As a designer, I believe there are important distinctions between “Art” and “Design”, and I prefer not to appropriate vocabulary of a fine arts critical framework to describe objects of fashion. Although a gown is not a work of art, it can certainly be expressive and imbued with meaning – much like a flag.
Unlike a flag – which is representative of a community and requires a degree of collective consent to modify – designing a dress is an exercise in the individual creative license. These gowns weren’t made for anyone. They don’t represent anyone. They’re just a couple of pretty dresses.
Both gowns reference flags used by the LGBTQ+ community to express solidarity and pride: Gilbert Baker’s 1979 “Rainbow Flag” and Monica Helms 1999 “Transgender Pride Flag”. Neither dress is faithful to its source. They both interpret and modify the colors and meanings of the original flags’ design.
There have been several recent iterations of the Rainbow Flag that introduce black and brown stripes as a gesture of inclusion for the underrepresented BIPOC constituencies within the greater LGBTQ+ community. These changes have prompted some debate, exposing tensions between fidelity to the heritage and aesthetics of the original design versus the imperative to address issues of racial inequity.
The design of this rainbow gown attempts to resolve some of those tensions, integrating shades of black and brown with harmony and balance – a contiguous spectrum of blended color with no placement hierarchy – a carousel of contiguous, vibrant, and inclusive color.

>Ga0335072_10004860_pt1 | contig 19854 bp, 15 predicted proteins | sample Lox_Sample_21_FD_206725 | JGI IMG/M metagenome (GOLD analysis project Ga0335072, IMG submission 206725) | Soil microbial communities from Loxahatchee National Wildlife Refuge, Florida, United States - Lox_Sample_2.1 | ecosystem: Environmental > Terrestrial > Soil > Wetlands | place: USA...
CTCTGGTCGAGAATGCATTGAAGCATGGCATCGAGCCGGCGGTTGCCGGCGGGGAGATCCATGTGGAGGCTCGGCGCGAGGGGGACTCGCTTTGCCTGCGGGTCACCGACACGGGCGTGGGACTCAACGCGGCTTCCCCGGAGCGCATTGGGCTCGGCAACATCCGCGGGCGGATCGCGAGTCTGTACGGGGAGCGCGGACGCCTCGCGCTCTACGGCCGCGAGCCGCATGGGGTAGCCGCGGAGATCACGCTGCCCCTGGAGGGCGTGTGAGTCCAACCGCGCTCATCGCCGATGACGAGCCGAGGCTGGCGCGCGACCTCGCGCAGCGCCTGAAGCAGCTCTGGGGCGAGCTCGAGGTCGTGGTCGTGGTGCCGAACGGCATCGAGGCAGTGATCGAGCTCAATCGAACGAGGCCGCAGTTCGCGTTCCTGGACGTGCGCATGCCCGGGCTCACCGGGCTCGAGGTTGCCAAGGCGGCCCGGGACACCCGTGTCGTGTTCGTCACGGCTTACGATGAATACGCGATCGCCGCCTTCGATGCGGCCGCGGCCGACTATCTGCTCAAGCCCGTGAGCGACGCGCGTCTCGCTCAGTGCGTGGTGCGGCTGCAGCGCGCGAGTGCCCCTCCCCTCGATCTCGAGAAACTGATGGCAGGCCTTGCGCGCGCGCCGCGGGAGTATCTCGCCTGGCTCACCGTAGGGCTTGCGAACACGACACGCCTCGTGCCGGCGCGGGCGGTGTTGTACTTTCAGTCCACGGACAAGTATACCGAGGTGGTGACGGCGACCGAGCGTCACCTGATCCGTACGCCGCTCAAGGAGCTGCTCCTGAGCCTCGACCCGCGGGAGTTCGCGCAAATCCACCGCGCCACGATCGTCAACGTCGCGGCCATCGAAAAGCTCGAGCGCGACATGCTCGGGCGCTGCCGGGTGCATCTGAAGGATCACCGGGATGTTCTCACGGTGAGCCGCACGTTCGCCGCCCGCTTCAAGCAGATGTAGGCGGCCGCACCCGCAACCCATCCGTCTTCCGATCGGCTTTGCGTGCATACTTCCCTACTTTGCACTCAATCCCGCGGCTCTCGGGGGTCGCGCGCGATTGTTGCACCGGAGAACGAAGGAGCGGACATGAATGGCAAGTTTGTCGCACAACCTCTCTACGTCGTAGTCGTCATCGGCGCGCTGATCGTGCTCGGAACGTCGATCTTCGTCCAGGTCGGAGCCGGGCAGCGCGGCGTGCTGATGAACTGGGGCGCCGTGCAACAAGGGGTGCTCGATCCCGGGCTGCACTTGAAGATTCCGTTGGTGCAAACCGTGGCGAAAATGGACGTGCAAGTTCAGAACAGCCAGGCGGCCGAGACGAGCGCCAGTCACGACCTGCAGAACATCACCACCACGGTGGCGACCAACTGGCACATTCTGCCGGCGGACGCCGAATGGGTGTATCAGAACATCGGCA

The design of the Transgender Pride flag is based on reductive and flawed heteronormative color associations. It uses baby blue to represent masculine gender assignment and pink stripes to represent female-born identity, while… “the stripe in the middle is white, for those who are transitioning or consider themselves having a neutral or undefined gender.”
The truth of the transgender experience may be fairly represented by the flag’s white stripe, but I regard the use of pale pink and baby blue to describe cisgender identity as an unfortunate cliché. I’m a gay cis male, and I caught hell when I was a little kid because my favorite color was pink. The colors of this gown celebrate the transgender community with bolder, stronger color choices than Helms’ baby shower pastiche; optic white, shocking neon pink, and brilliant turquoise, with unexpected accents of sharp yellow.
Messing around with the design of a flag is risky business. As symbols of their community, any change invites scrutiny and risks causing offense. The design of a gown, however, is a much less serious exercise. Through fashion design, we can explore alternative configurations of color and meaning without all the fraught politics that are attached to the actual flag.
These are, after all, just a couple of pretty dresses.
P.S. These two beautiful dresses will be displayed in the AIDS Interfaith Chapel from June 22 to July 6. We hope you love them as much as we do!